Abingdon-on-Thames Travel Guide
obscured from view
obscured from view
very long alley
Long Alley Almshouses
Behind St Helens Church are some splendid almshouses which were built to house some of Abingdon's old and poor. Long Alley Almshouses are incredible and got their name for the obvious reason that they are looooooonng and have a splendid covered walkway across the front,...
St Helens Church ~ one of the widest in England
St Helens Church, with its tall spire, is hard to miss on the skyline. With five aisles it is also the second widest church in England and is wider than it is long. The current church first appeared in the late 1100's and the fifth and final aisle was completed in the...
Museum Roof for an aerial view
Every Saturday afternoon, weather permitting, the roof of Abingdon Town Hall is open to the public. There are great views across the town to the Oxfordshire countryside and River Thames.Admission is 1 GBP for adults and children go free. Pay at the counter in the Museum on...
Abingdon Museum - show us yer buns!!
It is not recommended you ask English women to see their baps, unless they are very good friends. A slap in the face often offends :-)However, if you ask the nice ladies at Abingdon Museum to show you their buns, they will be delighted to do so. They will take you across the...
Close to the centre of town,so easy to pop into and get some information and on the way to the Abbey grounds.Open everyday from April to October,November to March closed on Sundays.
Michaelmas(Ock) and Runaway Fairs.
Both in October the Michaelmas Fair was a hiring fair when workers sold themselves into a years work bond.The Runaway Fair a week later was when workers who had runaway from hard masters would re-sell themselves.Link here to last years Michaemas FairAbingdon fair 2006Web...
The monastery founded in 670 A.D. at Abbandun (Hill of Ebba) was moved to the present site in 695 A.D. In the Domesday book of 1086 it states that the Abbot of Abingdon was only second in landholdings in Berkshire after the King.Under Aethelwold and Abbot Faritivs it became...
Hospitium of St.John.
The Hospitium or guesthouse originally built in 1130,subsequently became the town's council chambers and was altered in 1731.Sorry my pictures don't do it justice.
Long Alley,Twitty's and Brick Alley Almshouses.
Long Alley is definately the best of the three Almshouses.Built in 1446 by the Fraternity of the Holy Cross,the cloistered walk was added in 1605 and the Lantern in 1707.Depictions from the bible adorn the outside of the cloister,above the gates.Christ's Hospital took over...
Parts of the building date back to the 13th century but it is believed that 6th-7th century foundations lie underneath.When the townsfolk revolted against the Abbey in 1327 it was their rallying point and the bells their call to action.In the surrounding grounds are the...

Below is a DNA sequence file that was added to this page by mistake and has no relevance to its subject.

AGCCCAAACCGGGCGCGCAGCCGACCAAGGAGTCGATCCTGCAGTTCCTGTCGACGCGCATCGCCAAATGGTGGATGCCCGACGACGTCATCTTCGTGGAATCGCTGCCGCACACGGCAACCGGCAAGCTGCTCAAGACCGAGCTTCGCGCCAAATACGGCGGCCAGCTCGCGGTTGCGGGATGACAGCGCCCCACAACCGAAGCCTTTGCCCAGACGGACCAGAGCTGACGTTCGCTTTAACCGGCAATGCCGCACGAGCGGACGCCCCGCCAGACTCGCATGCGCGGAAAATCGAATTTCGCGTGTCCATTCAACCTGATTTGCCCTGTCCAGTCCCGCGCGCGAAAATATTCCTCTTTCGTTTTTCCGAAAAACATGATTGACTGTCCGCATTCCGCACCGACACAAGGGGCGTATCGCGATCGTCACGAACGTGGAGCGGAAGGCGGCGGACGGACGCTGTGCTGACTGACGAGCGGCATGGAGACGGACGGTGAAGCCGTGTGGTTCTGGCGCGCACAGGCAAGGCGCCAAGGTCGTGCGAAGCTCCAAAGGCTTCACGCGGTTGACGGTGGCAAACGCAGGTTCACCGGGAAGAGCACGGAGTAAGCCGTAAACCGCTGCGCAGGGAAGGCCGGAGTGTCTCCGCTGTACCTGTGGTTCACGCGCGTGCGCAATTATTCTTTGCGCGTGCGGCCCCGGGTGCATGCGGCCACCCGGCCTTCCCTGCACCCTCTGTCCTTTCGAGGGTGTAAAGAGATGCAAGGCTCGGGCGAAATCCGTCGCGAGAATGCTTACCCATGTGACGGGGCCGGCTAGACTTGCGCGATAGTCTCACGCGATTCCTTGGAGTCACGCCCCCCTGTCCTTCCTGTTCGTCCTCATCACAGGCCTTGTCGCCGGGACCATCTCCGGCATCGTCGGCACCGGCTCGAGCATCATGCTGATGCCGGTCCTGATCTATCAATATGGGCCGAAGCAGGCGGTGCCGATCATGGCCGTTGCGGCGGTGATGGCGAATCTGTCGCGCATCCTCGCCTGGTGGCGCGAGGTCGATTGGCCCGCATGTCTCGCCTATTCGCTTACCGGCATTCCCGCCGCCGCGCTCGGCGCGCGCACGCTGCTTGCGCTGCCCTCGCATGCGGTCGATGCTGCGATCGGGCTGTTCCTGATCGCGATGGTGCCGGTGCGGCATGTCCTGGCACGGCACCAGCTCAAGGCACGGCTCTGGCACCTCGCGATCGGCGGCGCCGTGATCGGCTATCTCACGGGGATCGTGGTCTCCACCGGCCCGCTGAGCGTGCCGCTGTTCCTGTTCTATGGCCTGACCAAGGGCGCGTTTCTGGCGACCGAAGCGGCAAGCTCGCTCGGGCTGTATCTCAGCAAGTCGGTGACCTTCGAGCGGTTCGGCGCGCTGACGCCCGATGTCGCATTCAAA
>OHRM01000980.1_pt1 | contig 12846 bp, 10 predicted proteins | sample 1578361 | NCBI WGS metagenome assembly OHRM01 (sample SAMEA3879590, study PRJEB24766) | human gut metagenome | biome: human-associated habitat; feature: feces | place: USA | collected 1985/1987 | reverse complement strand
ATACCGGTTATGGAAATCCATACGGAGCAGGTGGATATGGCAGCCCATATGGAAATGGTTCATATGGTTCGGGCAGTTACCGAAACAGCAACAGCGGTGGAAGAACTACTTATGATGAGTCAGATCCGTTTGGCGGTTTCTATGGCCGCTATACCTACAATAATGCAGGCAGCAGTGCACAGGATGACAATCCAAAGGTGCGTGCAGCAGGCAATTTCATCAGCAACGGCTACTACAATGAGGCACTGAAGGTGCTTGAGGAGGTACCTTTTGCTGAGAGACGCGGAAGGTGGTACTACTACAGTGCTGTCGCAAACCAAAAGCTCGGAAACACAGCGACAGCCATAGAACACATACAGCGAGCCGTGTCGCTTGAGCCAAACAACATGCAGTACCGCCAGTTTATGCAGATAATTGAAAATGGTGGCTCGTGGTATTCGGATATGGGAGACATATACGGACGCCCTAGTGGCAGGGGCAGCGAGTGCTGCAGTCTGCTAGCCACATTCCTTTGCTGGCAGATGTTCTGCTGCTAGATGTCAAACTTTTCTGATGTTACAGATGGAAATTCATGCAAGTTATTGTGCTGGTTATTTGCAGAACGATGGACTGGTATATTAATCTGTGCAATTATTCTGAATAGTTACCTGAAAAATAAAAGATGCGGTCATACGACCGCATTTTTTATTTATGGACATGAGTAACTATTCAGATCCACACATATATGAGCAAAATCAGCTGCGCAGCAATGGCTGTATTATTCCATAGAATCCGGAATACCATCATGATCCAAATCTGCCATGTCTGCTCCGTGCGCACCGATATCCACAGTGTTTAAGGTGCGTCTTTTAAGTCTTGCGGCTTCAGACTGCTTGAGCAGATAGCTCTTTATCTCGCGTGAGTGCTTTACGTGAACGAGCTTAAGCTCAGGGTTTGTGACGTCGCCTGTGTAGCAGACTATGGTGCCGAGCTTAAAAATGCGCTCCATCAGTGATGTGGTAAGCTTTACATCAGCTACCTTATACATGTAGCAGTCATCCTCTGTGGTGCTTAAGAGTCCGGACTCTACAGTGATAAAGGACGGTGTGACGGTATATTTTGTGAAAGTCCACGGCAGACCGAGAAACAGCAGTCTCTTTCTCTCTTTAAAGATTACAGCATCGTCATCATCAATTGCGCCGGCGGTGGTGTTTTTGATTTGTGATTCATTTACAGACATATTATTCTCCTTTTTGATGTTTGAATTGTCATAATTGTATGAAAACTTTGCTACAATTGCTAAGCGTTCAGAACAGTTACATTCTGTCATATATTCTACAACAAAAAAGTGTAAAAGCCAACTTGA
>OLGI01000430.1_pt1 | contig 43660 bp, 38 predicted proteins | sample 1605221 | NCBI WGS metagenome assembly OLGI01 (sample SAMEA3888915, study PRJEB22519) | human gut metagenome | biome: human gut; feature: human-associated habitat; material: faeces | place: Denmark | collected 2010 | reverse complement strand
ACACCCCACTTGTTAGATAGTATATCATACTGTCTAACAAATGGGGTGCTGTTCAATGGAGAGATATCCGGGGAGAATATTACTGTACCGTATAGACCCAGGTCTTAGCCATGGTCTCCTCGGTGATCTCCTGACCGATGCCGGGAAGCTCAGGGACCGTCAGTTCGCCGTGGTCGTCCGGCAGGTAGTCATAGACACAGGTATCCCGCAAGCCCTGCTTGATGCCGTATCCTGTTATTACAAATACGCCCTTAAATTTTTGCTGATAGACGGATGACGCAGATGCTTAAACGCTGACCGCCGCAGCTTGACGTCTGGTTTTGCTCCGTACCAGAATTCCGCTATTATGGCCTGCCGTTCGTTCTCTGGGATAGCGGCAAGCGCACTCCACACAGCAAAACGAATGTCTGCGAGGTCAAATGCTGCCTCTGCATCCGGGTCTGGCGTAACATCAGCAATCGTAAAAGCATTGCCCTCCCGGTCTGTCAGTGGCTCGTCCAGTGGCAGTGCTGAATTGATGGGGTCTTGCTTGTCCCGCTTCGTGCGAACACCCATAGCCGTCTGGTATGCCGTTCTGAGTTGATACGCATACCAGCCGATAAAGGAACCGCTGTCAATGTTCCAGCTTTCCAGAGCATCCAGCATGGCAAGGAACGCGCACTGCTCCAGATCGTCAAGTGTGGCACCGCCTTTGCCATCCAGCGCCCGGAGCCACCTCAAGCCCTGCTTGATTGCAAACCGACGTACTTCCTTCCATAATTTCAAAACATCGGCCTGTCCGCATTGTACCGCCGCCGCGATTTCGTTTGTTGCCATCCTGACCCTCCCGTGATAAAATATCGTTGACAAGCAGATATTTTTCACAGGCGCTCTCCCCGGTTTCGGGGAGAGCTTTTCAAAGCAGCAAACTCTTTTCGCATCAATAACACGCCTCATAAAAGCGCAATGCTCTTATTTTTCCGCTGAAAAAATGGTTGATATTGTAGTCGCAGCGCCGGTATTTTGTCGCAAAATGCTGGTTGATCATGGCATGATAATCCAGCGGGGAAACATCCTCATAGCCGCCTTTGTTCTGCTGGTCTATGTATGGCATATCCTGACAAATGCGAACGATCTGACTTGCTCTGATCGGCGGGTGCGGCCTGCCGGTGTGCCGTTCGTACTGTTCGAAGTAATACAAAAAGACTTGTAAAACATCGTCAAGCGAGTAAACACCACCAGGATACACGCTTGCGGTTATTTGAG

The Mayor of Ock street.
Years ago only the elite burgesses were allowed to vote for the Mayor,so the townsfolk in 1700 decided to elect their own mock mayor to lead the Ock street Morris dancers.On the nearest saturday to the summer solstice they meet once again to carry on the tradition.
Didn't get a chance to look in,in the 2 hours i had in town but looks an interesting place to visit.
The Nags Head.: In the middle of the river.
Originally 3 cottages built in the 16th century,it was first licenced in 1856.Situated on an island in the middle of the river Thames.For more info check the link below.Nags Head
The Black Swan.: Great for viewing.
Looks old from the outside but modernish inside with some big plasma screens.I'm sure Bart won't be outside after Christmas is over,check the photo.For more info checkout the link below.Black Swan
If you pop into the tourist information office then there is a free cycle route map you can pick up or try the link below.4 cycle shops in town,2 in Ock street,1 in Vine yard the last in Bury street.
Abingdon boat centre.
If you're stopping at Abingdon then you're probably going to use here,so to ask about mooring and stuff.
Abingdon Lock and weir has existed north of the town since the 1780's. The weir was designed to control the flow of the River Thames and the lock was built later to allow boats to pass easily.
For the first 6 months of my life I lived in a boat opposite Abingdon Lock.
It is a pleasant walk from the town centre, less than a mile away. You can either walk through the old Abbey grounds along the mill race, or directly along the bank of the Thames from the 500 year old bridge.
Today (and for the last 30 years or so) the lock-keeper sells ice creams and drinks from the front door of his house. So it is fun to stay for a while and watch the pleasure boats pass through the lock.
Written May 2, 2005
- Related to:
- Family Travel
- Sailing and Boating
The Beehive and Barley Mow.
Favorite thing: Sadly England is losing its pubs and here are 2 more.
The Beehive on the corner of Stert street and Broad street now a restaurant and the Barley Mow on the corner of Lombard street and West St.Helens street,now an office.
Written Jan 22, 2007
- Related to:
- Historical Travel
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